I’ll be the first to admit that I know nothing about cars – it’s not something that I can claim expertise on. However, I do have a thing for vintage and classic things, so while researching my trip to Melbourne, I came across the Fox Classic Car Collection, and I knew I had to check it out.
Fox is an Australian businessman best known as the founder and chairman of his family-owned trucking and logistics company, Linfox. Fox has a passion for classic vehicles and has been collecting for a number of years. These cars are on display for the public to view and enjoy, located in the Queen’s Warehouse in the Melbourne Docklands precinct.
The Queen’s Warehouse is also an interesting venue, as it used to be Australia’s Customs Building pre 19th century, and taken over temporarily by the Department of Treasury in the 1920s where the first Australian bank notes were printed. The Fox Classic Car Collection includes more than 50 prestige vehicles collected over a 30 year period by Fox. The collection includes Bentley, Ferrari, Jaguar, Porsche and Mercedes Benz marques.
Here are some highlights.
Mercedes Benz 190E Evolution
This car was previously owned by a world renowned heart surgeon Victor Chang, who lobbied to create a heart transplant program in St. Vincent’s Hospital in 1980. 4 years later, he and his team performed a transplant on a 14 year old young girl, who became Australia’s youngest heart transplant patient. Unfortunately, he was shot to death after a failed extortion attempt in 1991 and was left dead in a gutter.
The 190E was modified from the highly reputable 190 to match the requirements of the Deutsche Tourenwagen Meisterschaft (DTM) (German Touring Car Championship) motor sport series. Mercedes had spent £600 million into researching and developing the 190 and debuted the 190E in Frankfurt in 1983. The Evolution was further enhanced in 1989 as a response to BMW’s M3 Sport Evolution, with changes to the brakes and suspension to make the car more effective on the tracks.
Porsche 550 / 1500 RS Spyder
Best known for the car that James Dean was driving when met with his fatal accident. Dean’s car was the 55th car that was built – this particular car in the collection is number 56. Most of us would have pronounced this the way it was written, as “spy-der”. However, the correct way to read it is “sh-peeder”.
The car is extremely light weight and very much built for racing, and has been raced many times in the New Zealand Grand Prix by Frank Klonig and in a few hill races as well. One interesting thing that I noted about the car was that there is a little hatch cover that closes off the passenger side, and apparently it is meant to improve aerodynamics of the car when there is no passenger.
A lovely bright blue colour, it is one of my favourite cars in the collection, but probably the most uncomfortable car to drive. As compared to conventional cars, the car seat is really low, and the wind shield is tiny as well, which pretty much meant you had to wear goggles while driving. Absolutely beautiful car, but really not for regular road driving. Put this baby on the race track where it belongs.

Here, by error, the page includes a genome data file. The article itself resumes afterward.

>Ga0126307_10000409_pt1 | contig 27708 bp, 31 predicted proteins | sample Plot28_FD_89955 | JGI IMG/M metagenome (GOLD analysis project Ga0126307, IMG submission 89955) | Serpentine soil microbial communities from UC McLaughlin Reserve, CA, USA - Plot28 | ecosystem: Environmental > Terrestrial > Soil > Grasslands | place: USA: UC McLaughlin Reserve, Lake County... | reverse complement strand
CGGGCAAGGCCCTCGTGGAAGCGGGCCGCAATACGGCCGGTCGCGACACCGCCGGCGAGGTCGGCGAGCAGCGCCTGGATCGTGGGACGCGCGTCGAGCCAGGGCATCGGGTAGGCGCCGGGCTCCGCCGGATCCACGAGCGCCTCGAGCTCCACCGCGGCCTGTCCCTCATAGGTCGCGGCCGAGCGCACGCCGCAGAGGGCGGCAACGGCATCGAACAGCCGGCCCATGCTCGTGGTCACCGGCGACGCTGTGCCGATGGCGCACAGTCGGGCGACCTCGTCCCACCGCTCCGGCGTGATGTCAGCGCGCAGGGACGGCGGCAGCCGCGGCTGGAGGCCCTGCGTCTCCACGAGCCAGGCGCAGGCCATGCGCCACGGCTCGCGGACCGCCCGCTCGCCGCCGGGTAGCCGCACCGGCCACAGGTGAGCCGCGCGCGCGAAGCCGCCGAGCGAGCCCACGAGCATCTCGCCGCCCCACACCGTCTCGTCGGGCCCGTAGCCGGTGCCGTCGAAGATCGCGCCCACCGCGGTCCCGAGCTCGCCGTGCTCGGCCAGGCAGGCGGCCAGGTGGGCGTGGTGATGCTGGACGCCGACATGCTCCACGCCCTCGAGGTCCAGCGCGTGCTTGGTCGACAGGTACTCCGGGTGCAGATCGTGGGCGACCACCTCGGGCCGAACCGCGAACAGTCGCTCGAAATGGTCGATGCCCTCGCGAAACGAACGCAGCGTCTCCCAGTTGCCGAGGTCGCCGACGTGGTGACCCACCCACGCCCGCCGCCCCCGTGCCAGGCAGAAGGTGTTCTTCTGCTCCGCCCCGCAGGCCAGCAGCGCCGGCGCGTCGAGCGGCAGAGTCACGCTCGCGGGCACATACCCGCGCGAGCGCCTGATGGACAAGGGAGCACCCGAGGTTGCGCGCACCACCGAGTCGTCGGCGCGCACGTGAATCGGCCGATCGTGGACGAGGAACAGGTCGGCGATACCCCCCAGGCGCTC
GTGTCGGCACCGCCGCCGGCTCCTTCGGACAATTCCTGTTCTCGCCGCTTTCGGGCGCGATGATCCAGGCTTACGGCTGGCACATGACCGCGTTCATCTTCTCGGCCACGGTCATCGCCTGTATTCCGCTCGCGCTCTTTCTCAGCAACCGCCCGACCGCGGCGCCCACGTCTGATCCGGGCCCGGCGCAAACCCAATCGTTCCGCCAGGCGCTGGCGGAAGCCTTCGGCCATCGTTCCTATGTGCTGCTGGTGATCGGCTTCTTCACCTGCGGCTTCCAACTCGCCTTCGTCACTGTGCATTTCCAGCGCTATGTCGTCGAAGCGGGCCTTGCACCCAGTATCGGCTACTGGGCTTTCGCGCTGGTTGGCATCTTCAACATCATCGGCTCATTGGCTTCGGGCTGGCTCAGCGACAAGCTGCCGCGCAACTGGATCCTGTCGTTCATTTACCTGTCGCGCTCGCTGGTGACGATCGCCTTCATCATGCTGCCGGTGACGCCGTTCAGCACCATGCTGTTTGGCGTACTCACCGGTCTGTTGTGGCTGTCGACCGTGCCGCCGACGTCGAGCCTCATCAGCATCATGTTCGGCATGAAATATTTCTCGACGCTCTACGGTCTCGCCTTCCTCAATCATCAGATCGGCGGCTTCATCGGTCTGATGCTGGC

A classic car collection wouldn’t be complete without a Ferrari. The 1988 Ferrari F40 – Such an iconic car, and probably the last car that was built before Enzo Ferrari’s death. This car was, at one time, the fastest car in the world.
An 8-cylinder engine car as compared to the similarly fast 6-cylinder Porsche 959, it was built at the height of the rivalry between Porsche and Ferrari. Both car manufacturers were in deep competition at that time to build the world’s fastest cars, and while Porsche’s focus was their technology, Ferrari went back to the basics.
The F40 was one of the first cars to use carbon fibre as the material for the body of the car, as compared to steel or aluminium. Ferrari went to great lengths to ensure that the care was as light as possible. The coat of paint was so light that at some angles you could almost see the carbon fibre surface, whereas other cars generally had a primer and multiple coats of paint.
This car was that bare to the bones that it did not even have door handles, only a wire that you pull to open the door! A pioneer in car manufacturing, the F40 paved the way for future cars to begin utilising carbon fibre to build their super cars.
Another celebrity car, this time it’s not just related, it is the car! Previously owned by Ringo Starr of The Beatles, this luxury 6-door sedan has also been featured in some of his movies. Technologically very advanced for those days, this car had hydraulic suspensions that operates various parts such as the boot. A very powerful car with a 6.3L V8 engine, and ridiculously costly to maintain. But hey, if you have the money to buy a car like this, I’d expect you’d have the money to maintain it.
The Pullman made an appearance in The Beatles’ final rooftop concert. Honestly, instead of calling it a car, I’d much rather call it a super limousine. It has a TV, a sound system and also extremely spacious.
TIP: Well if you’re looking to get a classic car of your own, one little thing I learnt at this collection is that there are collectors who sell such luxury cars on Ebay! I thought it strange at first, but it does make sense though – if only available at auction houses, sellers limit the sale of their cars to interest within the region or country. On Ebay, you’re looking at a global audience – well, that is the point of Ebay now isn’t it?
The collection closes for the Australian summer from 2nd December 2015, but will re-open again in February next year. Start planning your Melbourne trip now!